Monolithos castle is a favourite on the tourist route, an impregnable fortress on the southwest coast near Apolakkia Bay and perched on top of a 300ft high precipitous rock overlooking the sea.
Built around 1480 by the Knights of St John it is undoubtedly an impressive sight, but you must leave your car at the bottom and take a steep 15-minute hike up a narrow pathway to get to it. It is not a climb for those with walking difficulties.
Within the castle walls stands the church of Agios Panteleimon. The village of Monolithos is three kilometres from the rock and is a small, relaxing and peaceful place with a few hotels and a clutch of tavernas.
The road from Monolithos village leads on to Fourni, the beach of Monolithos, ideal for those who like pebbles with a little sand, gentle waves and a peaceful setting.
Unnerving rock formations add interest to the beach. One huge rock looks as though it might topple over onto the tourist sunbeds below at any minute. A beach cantina opens in the summer.
Nearby are some 17th-century Christian caves that have been carved into the rock at Fourni beach, but expect to get lost trying to find them and beware the badly worn steps down to the cave entrances.
Embonas or Emponas boasts the Emery grape which produces much of Rhodes' best wine, and there are complimentary tastings for visitors. The red is better than the white, described as relatively lifeless.
Endless coach parties snake up the hills between 10 am and 2 pm and the village of Embonas is riddled with tavernas and tourist shops as not only do visitors come to see the vines, but the village is also a favourite for tour operator's Greek evenings.
The landscape in this area of Rhodes is beautiful with vineyards climbing the steep foothills to the mountains above.
The Rodini Park lies on the outskirts of Rhodes City, about 3km from the city centre and makes a cool, refreshing escape from the summer heat.
Thought to be one of the oldest landscaped parks in the world Rodini was very popular with the Romans who built and an aqueduct and various other buildings here.
The park lies in a green and shady river valley, with several small lakes crossed by bridges. The park also has a delightful rose garden and a small zoo. There are peacocks and deer which run freely in the park as well as turtles, swans, ducks and many other animals.
There are woodland paths to follow and rowing boat rides around the lakes. Rodini Park is a favourite place for both visitors and locals alike and offers a refreshing attraction in the heat of summer.
The park is easily reached by car or bus and, as it's only 3km from the centre, you can even walk there. It can get quite busy in summer months, but it's still well worth a visit.
Rodini Park was recently given its own management team to develop a wildlife park and to promote it among locals and visitors alike.
During July and August tourists outnumber the insects in Butterfly Valley near Petaloudes which lies about 5km inland from Tholos. The butterflies are Jersey tiger moths, Euplagia quadripunctaria, but let's face it, how many tourists would want to visit Moth Valley?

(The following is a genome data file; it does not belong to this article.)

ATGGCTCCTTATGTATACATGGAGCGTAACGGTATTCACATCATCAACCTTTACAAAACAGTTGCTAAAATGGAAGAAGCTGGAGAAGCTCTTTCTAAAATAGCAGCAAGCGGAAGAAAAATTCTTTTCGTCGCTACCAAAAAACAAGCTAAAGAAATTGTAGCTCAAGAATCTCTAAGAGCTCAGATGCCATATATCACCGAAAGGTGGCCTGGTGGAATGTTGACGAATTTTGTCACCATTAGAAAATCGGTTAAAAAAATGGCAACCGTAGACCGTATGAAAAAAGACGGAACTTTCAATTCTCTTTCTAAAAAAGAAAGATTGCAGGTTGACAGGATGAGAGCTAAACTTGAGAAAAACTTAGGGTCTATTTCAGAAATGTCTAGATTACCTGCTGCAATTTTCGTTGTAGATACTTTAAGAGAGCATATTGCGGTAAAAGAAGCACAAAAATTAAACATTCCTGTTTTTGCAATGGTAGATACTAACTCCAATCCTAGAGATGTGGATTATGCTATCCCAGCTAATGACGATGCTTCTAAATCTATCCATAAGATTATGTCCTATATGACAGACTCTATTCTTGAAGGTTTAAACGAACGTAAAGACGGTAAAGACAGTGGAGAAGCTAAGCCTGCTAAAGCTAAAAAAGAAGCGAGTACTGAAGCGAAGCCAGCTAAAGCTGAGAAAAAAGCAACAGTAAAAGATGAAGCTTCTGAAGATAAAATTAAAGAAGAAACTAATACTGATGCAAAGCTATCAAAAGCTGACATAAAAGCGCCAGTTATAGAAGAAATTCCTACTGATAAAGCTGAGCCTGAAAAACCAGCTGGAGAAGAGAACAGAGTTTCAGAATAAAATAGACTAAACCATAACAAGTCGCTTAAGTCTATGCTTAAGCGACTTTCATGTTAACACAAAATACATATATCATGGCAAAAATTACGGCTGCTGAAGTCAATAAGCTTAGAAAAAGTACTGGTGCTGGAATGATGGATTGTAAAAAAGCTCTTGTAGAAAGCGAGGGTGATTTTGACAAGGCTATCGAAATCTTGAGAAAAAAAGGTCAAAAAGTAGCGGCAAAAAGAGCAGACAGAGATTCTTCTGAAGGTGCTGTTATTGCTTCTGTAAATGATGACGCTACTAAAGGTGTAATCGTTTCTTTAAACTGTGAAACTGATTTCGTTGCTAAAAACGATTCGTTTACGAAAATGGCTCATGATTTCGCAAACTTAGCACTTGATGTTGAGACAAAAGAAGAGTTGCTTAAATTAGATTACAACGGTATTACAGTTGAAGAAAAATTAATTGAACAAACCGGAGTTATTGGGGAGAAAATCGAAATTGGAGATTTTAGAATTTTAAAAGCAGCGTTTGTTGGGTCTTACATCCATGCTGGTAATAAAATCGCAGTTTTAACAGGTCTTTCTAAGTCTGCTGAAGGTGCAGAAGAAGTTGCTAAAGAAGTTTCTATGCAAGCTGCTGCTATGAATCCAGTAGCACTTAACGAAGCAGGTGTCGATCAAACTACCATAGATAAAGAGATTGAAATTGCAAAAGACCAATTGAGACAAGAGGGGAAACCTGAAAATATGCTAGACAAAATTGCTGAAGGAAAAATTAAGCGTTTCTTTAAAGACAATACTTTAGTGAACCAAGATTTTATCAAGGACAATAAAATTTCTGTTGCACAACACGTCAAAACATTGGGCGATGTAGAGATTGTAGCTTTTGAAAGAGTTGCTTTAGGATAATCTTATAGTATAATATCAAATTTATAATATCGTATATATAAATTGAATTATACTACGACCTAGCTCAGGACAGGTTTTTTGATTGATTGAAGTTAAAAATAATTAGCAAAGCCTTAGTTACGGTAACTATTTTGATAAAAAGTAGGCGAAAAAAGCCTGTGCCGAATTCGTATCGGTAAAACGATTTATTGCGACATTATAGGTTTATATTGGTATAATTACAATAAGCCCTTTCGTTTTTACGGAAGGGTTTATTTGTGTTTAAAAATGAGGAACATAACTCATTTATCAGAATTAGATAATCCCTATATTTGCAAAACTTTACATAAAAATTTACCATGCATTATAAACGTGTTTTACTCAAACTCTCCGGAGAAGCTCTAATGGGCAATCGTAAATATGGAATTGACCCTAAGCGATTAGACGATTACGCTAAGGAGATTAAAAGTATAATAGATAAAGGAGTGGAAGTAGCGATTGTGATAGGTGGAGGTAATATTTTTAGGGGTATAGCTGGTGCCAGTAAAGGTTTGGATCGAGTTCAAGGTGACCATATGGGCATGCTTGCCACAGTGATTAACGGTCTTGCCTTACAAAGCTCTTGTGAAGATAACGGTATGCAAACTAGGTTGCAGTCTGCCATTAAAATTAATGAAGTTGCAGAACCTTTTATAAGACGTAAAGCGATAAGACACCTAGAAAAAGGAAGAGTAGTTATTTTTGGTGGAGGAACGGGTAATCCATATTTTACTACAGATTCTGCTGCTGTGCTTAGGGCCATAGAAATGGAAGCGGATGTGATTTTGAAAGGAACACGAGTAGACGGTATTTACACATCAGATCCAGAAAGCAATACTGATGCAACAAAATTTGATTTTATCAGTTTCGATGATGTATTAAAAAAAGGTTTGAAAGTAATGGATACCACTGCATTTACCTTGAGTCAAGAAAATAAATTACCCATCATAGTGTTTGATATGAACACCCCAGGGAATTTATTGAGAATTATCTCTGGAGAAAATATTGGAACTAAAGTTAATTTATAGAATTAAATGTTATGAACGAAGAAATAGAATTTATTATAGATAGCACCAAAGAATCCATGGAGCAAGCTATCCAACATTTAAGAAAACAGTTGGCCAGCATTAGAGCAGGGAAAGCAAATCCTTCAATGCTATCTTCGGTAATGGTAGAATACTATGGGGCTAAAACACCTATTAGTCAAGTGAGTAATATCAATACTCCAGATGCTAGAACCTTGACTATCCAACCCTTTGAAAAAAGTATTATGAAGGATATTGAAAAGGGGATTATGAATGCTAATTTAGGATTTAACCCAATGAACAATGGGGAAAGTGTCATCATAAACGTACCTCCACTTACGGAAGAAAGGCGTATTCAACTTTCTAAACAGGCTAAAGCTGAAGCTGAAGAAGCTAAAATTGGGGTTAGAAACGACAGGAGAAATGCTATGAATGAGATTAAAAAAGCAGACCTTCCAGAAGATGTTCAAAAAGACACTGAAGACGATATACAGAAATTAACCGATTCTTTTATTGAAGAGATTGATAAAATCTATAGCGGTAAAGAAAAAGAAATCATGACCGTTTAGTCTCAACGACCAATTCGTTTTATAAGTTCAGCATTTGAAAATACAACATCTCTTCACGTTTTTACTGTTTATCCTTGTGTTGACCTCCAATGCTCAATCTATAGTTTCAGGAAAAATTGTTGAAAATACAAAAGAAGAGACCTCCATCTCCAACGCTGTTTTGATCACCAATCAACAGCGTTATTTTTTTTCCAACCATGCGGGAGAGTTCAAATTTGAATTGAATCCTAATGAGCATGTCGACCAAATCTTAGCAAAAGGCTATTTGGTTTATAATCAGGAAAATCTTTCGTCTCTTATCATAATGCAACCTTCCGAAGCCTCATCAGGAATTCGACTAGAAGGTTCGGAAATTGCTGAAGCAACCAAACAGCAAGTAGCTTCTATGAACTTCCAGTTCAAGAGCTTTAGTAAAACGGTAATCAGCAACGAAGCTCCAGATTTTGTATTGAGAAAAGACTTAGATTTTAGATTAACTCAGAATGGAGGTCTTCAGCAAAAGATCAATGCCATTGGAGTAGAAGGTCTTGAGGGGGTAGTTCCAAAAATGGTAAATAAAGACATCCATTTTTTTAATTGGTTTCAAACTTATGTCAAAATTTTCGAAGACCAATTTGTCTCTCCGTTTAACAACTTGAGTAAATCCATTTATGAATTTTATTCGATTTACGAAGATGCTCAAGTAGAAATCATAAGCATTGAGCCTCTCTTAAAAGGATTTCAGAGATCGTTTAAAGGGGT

The moths are a well camouflaged and difficult to see, except in flight when they show their deep red overwings. The result has been thousands of tourists clapping their hands and even blowing whistles to drive the sleepy insects into the air.
Unfortunately, the moths have come here to rest before mating and the consequence of all this disturbance has seen a worrying decline in the numbers returning each year. Not before time, tourists are being asked to keep the noise down. The moths arrive in their thousands in June, mate in late August and fly off in September.
The 60-minute walk through the valley is pleasant enough, with plenty of shade from the trees and a well-marked path through the woods past small pools and over wooden bridges that cross the River Pelekanas. Visitors should wear decent walking shoes as the going can be rough at times.
There are not many Greek Islands where you can enjoy a round of golf but Rhodes is one of them with an 18-hole, par-73, golf course links along the shoreline behind the long beach at Afandou.
Designed by British golf course architect, Donald Harradine, this championship-level course opened in 1973. Admission fees are nominal and there are all the usual facilities here including pro shop, changing rooms, lockers, showers and a small snack bar.
Fairways and greens have been laid with different grasses specially selected to keep the course green throughout the year, even during the high summer season. The club stays open all the year round and this is a very active and tourist-friendly golf club.
Afandou Golf Club is located along the shore at Afandou Bay, about 20 kilometres from Rhodes Town and it is well signposted off the Rhodes to Lindos highway
More a lowlight than a highlight, Epta Piges or Seven Springs is touted as a pleasant picnic spot with a stream and a waterfall. Tourists usually walk to it as the coaches can't get very near, but few are likely to return for a second look. The springs are no more than muddy, wet patches of woodland that tend to give off the very damp, musty smell of decayed vegetation.
There is an unlit tunnel carrying the spring water to a reservoir that you can walk through. It is about 150 metres long, the water is ankle deep and the only light is from a shaft half way along. The reward for the walk is a small lake at the other end and you have to wonder why this place is promoted so vigorously by tour firms.